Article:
Current European Legal Framework concerning the use of Medical Cannabis

December 4, 2019

Legal Medicinal Cannabis in Europe

As the cannabis market has boomed and new scientific discoveries arise, legislation has become a topic in question which has put a lot of pressure on governments around Europe.

International Drug Policy Consortium Regulations

There are two main kinds of regulation that the International Drug Policy Consortium (IDPC) have established in 2018. The first one comes from the government’s will to improve public health which has resulted into policy. In certain cases, recreational cannabis goes hand in hand with this as well, for example, Canada. The second one comes from the social pressures and the citizen’s initiative to fight for the legalisation which is essentially the case in the UK in which they offer a legal license to patients who comply with strict requirements.

The difficulty in legalising medicinal cannabis

Back in 1961, cannabis was under the Single Convention on Narcotic Drugs meaning it was internationally prohibited, essentially putting an end to medical and scientific research. From this ban, for countries to be able to adopt to the new regulations, there must be irrefutable evidence showcasing the therapeutic uses of the substance. Without the backing of a strong scientific foundation, legalising medicinal cannabis can become challenging.

A few European countries are close to regulating medicinal cannabis

• The United Kingdom

In the UK, the Department of Health was forced to grant emergency licences to two severe cases of epilepsy in children which consequently began a process to allow access to the medicine. However, this is only allowed in certain conditions such as refractory epilepsy, spasticity, multiple sclerosis and chemotherapy induced nausea and vomiting. It is also necessary for the patients to have undergone all kinds of conventional treatments which have failed. After presenting all the necessary documents, only the Department of Health can determine if the patient can gain access.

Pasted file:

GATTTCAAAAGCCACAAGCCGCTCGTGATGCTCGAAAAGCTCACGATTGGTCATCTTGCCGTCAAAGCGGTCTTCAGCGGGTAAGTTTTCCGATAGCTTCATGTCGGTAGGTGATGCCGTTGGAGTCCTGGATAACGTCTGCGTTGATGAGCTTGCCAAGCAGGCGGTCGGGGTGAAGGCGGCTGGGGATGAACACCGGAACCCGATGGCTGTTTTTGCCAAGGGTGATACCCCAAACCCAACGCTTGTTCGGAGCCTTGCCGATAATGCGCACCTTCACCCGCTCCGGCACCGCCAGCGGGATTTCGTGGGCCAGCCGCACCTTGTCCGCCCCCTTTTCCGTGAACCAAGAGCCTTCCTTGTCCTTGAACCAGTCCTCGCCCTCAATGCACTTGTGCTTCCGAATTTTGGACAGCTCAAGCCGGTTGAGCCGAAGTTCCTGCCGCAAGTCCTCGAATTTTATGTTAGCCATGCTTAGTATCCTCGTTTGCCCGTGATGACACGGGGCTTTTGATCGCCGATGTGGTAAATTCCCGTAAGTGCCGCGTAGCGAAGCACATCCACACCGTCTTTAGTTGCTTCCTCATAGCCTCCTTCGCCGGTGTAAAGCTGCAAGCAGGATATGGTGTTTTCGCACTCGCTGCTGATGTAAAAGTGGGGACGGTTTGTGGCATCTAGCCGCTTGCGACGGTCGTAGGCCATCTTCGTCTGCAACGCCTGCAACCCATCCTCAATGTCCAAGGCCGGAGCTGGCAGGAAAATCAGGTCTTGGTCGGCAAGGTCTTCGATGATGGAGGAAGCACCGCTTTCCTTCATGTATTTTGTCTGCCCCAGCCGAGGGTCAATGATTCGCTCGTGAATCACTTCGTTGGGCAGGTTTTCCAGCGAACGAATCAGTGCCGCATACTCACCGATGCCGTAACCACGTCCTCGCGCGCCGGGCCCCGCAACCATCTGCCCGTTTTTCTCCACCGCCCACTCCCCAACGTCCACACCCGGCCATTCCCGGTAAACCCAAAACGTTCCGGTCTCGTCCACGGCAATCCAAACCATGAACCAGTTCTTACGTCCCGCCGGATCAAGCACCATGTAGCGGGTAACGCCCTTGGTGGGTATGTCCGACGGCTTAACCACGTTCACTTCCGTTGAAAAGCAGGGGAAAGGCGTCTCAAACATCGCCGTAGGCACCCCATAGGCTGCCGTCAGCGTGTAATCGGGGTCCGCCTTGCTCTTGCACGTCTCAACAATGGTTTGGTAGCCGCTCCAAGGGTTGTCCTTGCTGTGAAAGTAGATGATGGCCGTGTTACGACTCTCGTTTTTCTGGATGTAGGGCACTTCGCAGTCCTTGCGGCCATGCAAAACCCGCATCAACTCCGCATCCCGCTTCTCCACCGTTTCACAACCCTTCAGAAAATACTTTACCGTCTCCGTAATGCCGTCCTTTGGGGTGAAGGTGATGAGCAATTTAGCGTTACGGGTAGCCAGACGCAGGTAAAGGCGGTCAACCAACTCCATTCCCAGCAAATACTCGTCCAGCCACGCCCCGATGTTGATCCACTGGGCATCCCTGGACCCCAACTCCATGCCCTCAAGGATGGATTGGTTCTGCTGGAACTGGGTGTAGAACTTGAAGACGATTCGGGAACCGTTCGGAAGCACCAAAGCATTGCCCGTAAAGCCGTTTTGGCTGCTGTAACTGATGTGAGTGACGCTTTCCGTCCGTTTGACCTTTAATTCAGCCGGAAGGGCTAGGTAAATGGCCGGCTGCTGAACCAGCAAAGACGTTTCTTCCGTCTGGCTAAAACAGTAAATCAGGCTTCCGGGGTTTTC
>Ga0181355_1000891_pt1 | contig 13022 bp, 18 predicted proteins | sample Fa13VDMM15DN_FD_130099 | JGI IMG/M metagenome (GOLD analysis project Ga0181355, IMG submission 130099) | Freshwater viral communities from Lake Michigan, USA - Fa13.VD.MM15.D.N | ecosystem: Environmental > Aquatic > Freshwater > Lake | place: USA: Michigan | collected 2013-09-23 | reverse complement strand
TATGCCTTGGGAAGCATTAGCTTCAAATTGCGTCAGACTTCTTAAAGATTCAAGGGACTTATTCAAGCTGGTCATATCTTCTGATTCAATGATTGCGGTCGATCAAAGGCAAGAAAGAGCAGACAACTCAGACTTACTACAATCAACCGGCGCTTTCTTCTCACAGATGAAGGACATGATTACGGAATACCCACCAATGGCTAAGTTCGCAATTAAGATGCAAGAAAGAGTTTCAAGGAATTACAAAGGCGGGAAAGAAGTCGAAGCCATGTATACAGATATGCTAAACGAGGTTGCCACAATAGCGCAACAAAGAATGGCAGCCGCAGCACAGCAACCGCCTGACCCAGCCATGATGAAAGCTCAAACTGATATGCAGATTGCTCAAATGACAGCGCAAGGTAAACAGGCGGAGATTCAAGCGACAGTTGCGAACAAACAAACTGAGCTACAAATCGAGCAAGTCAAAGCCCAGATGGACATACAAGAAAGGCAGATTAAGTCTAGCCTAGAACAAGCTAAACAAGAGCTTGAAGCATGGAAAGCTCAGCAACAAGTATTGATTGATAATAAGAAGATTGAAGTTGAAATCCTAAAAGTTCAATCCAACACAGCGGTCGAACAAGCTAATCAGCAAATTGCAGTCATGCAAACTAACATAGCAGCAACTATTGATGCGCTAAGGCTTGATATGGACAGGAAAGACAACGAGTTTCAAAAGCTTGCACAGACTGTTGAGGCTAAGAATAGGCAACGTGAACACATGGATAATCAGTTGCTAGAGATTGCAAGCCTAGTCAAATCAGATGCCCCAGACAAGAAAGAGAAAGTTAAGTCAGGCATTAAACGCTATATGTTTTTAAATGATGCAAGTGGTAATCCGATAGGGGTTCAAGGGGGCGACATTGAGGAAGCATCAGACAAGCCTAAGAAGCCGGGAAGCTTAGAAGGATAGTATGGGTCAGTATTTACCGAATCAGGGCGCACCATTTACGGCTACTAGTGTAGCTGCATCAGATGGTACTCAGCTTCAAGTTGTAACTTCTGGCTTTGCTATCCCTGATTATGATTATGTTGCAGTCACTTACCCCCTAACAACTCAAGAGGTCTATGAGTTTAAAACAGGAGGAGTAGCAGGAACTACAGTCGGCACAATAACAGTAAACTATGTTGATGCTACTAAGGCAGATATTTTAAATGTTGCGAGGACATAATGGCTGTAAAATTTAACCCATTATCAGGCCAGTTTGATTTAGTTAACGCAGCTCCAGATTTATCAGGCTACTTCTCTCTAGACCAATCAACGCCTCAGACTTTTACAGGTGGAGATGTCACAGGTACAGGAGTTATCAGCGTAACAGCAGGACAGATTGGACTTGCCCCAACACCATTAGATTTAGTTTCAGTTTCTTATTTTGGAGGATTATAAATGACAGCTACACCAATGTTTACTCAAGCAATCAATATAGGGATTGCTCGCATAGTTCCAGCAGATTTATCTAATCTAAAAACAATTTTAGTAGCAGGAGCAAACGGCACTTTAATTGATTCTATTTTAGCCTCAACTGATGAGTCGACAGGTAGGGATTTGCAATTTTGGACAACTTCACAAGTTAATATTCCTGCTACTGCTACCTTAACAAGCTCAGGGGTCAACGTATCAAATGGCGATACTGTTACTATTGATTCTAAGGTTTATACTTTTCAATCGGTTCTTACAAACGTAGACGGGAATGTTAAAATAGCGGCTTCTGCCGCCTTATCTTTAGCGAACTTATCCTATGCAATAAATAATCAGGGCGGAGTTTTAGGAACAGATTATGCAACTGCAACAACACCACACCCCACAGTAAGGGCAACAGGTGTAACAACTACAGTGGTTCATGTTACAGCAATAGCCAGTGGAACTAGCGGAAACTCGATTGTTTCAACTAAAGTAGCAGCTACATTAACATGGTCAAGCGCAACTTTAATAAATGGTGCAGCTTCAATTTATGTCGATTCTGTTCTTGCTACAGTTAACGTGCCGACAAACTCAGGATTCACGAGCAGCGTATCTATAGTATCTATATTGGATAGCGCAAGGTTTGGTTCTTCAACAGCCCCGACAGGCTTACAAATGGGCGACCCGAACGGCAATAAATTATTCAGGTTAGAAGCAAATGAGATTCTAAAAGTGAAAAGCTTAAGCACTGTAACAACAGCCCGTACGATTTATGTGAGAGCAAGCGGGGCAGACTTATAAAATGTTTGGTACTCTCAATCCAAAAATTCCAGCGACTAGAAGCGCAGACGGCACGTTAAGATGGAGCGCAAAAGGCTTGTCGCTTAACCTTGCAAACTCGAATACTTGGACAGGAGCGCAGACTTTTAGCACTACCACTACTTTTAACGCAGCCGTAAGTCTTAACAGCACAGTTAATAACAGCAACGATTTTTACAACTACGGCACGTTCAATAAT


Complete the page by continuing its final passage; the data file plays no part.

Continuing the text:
• Germany

Medicinal cannabis was legalised in Germany in 2017 and is one of the first countries to regulate medicinal cannabis in public and private health sectors. To begin treatment, patients must go through a health insurance company, which will then be reimbursed by the government. Cannabis cultivation is also allowed if companies have enough experience.

• Italy

In 2015, the Italian Minister of Health released a legislation wherein physicians are able to prescribe patients with medicinal cannabis only if the condition can be backed by scientific literature. Similar to the UK, it is only available if previous treatment has failed.

• Denmark

In 2018, the Danish Parliament released a 4-year programme allowing doctors to prescribe medicinal cannabis products only if standard treatments have failed.

• Netherlands

The Netherlands is the only country that does not have the stigma that other countries may have, and doctors’ reputations aren’t tarnished if they prescribe medicinal cannabis. Cannabis in the Netherlands is under a lower classification drug compared to other countries and can also be prescribed by doctors if previous standard treatments have failed.

Is medicinal cannabis a necessity?

The World Health Organisation (WHO) as well as the Expert Committee on Drug Dependence (ECDD) has recommended for cannabis to be removed from the highest classification of drugs and that its therapeutic importance should be recognised. The European Parliament has also made it known that cannabis is a medicinal necessity. On that, as many important entities have had similar statements, medicinal cannabis should be seen as a necessity by everyone.


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